Over 1 million seabirds and 100,000 sea mammals are killed by pollution every year.
Nature is present for everyone’s need and we must not exploit it to satisfy our greed. Environmental Pollution remains a major reason for health risk and various diseases, though the risk is comparatively higher in the developing countries, where poverty, lack of investment in modern technology and weak environmental legislation combine to cause high pollution levels. It is assumed that the number of kids involved is directly proportional to the lives they change around them!
Learning is what prepares young people for meaningful citizenship, employment and active participation in a global society. It is developmental and experiential. Shriyam Jalan from Pune Earth5r team planned one such talk on 15 September 2015, at Kondhwa, to reach out to the kids of workers working at construction sites in association with DSS organization. The program commenced with an audio visual presentation, proceeded with a plantation activity and ended with a discussion regarding conservation and preservation.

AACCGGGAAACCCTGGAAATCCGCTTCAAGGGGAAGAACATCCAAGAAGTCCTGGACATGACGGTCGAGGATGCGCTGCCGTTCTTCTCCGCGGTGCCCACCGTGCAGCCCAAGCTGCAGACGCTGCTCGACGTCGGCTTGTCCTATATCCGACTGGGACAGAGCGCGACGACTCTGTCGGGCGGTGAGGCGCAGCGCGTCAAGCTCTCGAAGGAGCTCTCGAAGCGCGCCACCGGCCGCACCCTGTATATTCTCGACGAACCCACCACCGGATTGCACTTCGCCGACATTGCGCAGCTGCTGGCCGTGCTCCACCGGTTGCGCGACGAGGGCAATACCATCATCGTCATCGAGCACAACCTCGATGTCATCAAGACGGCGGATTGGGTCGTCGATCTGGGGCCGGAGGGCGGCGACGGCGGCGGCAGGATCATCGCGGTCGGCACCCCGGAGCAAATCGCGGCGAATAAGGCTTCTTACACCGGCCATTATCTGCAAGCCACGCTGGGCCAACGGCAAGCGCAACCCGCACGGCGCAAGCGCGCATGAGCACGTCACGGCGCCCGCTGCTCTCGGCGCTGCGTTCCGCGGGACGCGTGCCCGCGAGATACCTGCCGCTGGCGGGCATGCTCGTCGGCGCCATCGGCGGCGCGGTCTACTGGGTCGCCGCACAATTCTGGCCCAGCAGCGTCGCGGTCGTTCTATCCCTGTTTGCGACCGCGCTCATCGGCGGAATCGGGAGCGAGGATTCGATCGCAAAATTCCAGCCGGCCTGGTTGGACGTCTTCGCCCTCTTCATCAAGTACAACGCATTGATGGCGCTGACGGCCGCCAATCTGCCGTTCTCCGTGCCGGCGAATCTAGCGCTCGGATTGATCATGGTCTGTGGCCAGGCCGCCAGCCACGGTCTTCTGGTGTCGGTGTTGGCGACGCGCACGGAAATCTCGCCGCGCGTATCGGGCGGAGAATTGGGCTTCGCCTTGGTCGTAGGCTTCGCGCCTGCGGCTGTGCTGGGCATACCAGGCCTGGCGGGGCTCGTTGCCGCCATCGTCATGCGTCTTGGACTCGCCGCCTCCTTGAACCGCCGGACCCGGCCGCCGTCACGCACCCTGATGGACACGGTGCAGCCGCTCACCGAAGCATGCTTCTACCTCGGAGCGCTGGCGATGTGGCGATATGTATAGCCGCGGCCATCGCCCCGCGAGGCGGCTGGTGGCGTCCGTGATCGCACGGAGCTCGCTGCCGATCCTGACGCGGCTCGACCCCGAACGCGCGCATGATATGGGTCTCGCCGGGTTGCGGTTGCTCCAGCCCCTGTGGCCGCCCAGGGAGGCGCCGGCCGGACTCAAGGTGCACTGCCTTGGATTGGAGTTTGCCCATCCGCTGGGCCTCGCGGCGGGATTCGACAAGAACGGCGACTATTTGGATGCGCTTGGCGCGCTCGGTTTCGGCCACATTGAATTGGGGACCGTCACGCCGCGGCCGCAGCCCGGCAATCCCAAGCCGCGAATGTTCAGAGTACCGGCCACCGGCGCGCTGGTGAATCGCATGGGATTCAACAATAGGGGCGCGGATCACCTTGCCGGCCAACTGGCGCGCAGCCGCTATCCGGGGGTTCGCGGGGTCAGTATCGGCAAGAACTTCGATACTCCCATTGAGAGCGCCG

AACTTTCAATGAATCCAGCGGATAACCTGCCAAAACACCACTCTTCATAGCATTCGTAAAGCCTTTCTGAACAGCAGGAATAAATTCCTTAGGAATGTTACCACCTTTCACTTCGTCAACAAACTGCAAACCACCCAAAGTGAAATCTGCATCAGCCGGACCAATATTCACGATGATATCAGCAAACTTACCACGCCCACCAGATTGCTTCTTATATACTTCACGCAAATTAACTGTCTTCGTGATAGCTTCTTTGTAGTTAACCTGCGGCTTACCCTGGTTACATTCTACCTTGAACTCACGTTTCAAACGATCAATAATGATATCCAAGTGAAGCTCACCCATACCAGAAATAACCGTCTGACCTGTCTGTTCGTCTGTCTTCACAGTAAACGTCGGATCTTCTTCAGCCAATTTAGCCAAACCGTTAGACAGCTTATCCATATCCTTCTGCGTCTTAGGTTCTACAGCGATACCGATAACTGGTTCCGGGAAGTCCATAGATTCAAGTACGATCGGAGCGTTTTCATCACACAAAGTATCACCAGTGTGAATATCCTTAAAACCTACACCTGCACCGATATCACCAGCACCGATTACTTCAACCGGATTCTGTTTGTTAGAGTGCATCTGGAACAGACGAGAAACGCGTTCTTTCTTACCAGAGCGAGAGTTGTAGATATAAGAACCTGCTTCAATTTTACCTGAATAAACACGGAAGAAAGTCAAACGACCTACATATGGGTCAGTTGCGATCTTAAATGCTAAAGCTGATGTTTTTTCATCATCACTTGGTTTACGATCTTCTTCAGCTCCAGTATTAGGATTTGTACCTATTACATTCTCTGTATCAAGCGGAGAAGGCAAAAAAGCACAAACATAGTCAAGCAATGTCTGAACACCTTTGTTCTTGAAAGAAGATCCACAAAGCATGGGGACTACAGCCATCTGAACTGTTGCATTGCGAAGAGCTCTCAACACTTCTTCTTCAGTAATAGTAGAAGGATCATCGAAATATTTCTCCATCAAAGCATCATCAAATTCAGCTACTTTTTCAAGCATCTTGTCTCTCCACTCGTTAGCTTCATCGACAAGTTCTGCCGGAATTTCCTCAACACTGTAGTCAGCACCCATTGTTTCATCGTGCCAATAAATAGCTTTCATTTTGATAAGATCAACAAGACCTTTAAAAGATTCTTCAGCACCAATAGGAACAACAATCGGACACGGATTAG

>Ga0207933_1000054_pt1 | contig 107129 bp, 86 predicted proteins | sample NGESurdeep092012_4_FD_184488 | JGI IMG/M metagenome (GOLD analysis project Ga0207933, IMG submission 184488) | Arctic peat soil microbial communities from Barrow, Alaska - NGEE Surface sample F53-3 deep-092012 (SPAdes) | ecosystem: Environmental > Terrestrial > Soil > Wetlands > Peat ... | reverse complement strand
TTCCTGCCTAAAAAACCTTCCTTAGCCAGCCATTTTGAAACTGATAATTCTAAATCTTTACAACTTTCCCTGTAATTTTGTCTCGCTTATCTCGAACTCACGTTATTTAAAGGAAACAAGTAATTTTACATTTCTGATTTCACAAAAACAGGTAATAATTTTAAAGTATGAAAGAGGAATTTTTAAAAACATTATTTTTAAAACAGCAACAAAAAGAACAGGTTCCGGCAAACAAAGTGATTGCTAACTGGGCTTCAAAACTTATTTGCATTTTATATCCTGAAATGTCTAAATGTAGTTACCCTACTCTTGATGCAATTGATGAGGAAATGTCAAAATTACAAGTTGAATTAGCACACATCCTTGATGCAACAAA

The presentation helped the children learn about the rising problem due to urbanization and risks attached with them. It also explained about the various activities which the children could incorporate in their daily lives to judiciously use and preserve the resources of Earth. A few examples of those measures include switching off the lights while leaving the room, collect waste by segregating it into dry and wet and other activities. A plantation activity was later conducted which helped them learn how to reuse waste water bottles for planting. And at the end of the session, the students spoke on various topics like save earth, trees and energy, in an attempt to foster community development. To wrap up, it was great to see the excited children promise to implement these learnings in practice.The Earth5r team acted effectively to help them understand the magnitude of the problem and provide solutions to change it.
– Impact Report by Shriyam Jalan. Edited by Pragya Lodha and Vandita Morarka.